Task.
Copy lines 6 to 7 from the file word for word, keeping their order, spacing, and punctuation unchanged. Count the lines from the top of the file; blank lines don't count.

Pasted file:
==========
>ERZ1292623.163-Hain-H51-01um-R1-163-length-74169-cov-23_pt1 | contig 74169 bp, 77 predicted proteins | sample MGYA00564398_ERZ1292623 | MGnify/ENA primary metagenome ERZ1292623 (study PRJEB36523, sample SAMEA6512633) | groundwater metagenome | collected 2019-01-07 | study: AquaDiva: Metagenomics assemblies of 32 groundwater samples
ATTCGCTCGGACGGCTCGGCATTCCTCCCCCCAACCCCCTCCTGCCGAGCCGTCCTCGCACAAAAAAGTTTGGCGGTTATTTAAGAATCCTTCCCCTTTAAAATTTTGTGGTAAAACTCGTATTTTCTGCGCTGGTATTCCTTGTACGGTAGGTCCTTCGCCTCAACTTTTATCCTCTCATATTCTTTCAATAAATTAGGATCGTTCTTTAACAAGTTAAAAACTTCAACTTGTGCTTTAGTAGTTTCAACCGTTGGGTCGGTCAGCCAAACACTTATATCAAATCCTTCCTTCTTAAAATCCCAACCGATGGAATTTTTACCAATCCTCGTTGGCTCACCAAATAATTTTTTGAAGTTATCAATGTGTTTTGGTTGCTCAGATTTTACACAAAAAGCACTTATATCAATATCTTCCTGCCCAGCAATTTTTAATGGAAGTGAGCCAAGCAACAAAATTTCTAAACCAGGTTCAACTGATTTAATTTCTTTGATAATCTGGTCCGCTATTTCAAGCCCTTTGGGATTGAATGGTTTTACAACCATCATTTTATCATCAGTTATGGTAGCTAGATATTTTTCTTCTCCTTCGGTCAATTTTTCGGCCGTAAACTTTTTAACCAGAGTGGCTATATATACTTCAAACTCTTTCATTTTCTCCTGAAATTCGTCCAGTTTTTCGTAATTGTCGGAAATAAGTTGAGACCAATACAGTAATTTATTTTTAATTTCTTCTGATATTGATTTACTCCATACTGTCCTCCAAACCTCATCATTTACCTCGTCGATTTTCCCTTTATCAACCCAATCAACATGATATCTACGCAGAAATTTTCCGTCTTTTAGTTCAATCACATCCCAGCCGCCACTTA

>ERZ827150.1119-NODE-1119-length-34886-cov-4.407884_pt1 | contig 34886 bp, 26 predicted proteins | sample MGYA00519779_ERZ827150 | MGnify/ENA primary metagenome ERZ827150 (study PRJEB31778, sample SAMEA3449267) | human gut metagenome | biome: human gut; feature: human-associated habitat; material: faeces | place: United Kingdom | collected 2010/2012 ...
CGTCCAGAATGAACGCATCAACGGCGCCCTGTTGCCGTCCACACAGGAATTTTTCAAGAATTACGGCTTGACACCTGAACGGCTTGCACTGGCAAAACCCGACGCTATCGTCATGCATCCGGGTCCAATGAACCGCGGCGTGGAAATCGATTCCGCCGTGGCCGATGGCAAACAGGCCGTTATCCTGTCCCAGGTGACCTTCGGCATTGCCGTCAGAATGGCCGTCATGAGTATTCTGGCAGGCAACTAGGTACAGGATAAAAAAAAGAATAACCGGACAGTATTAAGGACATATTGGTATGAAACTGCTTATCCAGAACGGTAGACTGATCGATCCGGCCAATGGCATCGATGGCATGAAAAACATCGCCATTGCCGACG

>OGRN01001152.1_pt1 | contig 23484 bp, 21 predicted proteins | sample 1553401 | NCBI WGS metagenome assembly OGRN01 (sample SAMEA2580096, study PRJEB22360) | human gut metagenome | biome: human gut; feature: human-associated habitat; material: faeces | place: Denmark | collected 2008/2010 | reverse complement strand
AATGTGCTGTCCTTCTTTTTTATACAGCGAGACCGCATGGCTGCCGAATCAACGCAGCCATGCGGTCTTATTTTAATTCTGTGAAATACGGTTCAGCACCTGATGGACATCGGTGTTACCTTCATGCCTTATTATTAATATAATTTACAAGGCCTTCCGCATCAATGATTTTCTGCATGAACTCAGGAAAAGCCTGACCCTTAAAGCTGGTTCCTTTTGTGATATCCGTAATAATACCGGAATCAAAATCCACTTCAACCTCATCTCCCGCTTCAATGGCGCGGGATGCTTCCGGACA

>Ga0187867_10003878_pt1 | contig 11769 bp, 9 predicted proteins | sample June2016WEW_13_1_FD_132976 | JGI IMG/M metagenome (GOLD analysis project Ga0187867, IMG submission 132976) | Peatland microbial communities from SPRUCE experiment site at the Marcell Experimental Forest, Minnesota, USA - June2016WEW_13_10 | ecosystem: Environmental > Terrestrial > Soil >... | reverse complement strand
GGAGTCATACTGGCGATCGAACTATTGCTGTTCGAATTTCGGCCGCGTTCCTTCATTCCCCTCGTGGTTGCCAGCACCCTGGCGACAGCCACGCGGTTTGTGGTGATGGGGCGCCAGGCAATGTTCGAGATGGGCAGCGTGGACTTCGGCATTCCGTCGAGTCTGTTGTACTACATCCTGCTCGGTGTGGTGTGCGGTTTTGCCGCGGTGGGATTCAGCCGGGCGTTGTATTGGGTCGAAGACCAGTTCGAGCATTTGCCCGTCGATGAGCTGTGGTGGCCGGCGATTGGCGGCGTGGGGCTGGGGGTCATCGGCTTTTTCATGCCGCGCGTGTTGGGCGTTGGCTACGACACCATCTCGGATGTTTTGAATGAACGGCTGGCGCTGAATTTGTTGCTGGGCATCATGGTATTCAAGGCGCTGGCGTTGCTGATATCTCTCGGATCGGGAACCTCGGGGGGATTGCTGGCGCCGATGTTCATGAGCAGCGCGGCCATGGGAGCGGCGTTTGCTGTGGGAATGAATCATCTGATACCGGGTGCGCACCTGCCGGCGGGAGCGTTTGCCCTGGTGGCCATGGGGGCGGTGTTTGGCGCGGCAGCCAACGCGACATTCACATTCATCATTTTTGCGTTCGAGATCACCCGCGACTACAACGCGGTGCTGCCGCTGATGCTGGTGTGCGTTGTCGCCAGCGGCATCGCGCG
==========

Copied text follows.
AATGTGCTGTCCTTCTTTTTTATACAGCGAGACCGCATGGCTGCCGAATCAACGCAGCCATGCGGTCTTATTTTAATTCTGTGAAATACGGTTCAGCACCTGATGGACATCGGTGTTACCTTCATGCCTTATTATTAATATAATTTACAAGGCCTTCCGCATCAATGATTTTCTGCATGAACTCAGGAAAAGCCTGACCCTTAAAGCTGGTTCCTTTTGTGATATCCGTAATAATACCGGAATCAAAATCCACTTCAACCTCATCTCCCGCTTCAATGGCGCGGGATGCTTCCGGACA

>Ga0187867_10003878_pt1 | contig 11769 bp, 9 predicted proteins | sample June2016WEW_13_1_FD_132976 | JGI IMG/M metagenome (GOLD analysis project Ga0187867, IMG submission 132976) | Peatland microbial communities from SPRUCE experiment site at the Marcell Experimental Forest, Minnesota, USA - June2016WEW_13_10 | ecosystem: Environmental > Terrestrial > Soil >... | reverse complement strand